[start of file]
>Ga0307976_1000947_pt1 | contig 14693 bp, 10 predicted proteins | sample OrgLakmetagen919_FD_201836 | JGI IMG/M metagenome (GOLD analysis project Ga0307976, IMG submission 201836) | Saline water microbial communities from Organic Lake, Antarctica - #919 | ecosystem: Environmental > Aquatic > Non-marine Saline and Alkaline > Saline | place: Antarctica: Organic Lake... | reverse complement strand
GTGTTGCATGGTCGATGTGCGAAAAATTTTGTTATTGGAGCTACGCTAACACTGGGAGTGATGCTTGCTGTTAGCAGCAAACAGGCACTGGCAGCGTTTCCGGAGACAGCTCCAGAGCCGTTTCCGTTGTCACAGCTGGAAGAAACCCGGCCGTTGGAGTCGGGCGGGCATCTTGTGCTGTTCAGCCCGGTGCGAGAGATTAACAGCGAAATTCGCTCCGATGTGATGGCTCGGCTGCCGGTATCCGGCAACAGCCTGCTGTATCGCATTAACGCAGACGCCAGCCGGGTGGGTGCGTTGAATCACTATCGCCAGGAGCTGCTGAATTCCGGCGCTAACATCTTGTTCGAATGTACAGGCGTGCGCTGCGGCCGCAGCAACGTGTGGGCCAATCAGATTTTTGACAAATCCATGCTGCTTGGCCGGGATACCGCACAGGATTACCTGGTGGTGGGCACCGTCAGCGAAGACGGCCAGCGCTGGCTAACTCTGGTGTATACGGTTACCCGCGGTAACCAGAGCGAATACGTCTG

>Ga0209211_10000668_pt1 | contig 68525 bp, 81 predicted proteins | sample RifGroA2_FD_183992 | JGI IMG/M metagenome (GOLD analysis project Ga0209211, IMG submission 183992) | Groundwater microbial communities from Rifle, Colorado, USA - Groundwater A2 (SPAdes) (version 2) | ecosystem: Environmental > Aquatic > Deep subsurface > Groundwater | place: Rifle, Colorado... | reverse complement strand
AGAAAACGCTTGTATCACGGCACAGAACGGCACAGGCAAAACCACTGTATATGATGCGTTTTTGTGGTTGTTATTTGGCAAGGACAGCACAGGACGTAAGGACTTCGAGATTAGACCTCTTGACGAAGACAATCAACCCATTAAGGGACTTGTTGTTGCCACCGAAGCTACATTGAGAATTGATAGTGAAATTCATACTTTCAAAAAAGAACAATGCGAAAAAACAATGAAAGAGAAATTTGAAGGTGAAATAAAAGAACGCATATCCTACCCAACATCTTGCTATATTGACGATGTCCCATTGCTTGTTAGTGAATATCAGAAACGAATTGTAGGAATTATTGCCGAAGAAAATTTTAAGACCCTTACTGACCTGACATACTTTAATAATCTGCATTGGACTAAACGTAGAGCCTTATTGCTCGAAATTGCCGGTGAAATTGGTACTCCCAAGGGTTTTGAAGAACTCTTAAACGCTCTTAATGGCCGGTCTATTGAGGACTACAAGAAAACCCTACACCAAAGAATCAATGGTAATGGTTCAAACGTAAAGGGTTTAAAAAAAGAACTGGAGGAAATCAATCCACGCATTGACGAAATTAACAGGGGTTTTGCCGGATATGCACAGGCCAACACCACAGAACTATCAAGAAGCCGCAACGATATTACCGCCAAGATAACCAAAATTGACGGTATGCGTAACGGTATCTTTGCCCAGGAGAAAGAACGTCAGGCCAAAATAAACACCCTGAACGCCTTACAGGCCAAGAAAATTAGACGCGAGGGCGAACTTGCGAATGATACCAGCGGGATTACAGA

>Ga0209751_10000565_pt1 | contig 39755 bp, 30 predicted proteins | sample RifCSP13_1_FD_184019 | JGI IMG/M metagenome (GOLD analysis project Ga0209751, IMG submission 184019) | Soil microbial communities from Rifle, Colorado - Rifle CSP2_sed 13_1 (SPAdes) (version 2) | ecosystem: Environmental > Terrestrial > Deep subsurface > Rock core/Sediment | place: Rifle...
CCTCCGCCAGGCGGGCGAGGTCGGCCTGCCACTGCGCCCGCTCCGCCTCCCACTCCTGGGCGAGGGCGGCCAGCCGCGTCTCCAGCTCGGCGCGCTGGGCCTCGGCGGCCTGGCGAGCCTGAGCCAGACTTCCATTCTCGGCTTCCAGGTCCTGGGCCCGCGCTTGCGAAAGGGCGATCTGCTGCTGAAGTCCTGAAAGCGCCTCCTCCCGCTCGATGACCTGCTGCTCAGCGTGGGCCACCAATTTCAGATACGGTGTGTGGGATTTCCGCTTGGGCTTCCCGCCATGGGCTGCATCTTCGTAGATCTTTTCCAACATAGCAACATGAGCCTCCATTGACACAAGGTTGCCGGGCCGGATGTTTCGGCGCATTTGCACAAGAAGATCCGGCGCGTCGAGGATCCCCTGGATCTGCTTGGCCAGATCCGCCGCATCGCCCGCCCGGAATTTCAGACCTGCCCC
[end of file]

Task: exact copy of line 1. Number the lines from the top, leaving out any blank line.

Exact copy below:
>Ga0307976_1000947_pt1 | contig 14693 bp, 10 predicted proteins | sample OrgLakmetagen919_FD_201836 | JGI IMG/M metagenome (GOLD analysis project Ga0307976, IMG submission 201836) | Saline water microbial communities from Organic Lake, Antarctica - #919 | ecosystem: Environmental > Aquatic > Non-marine Saline and Alkaline > Saline | place: Antarctica: Organic Lake... | reverse complement strand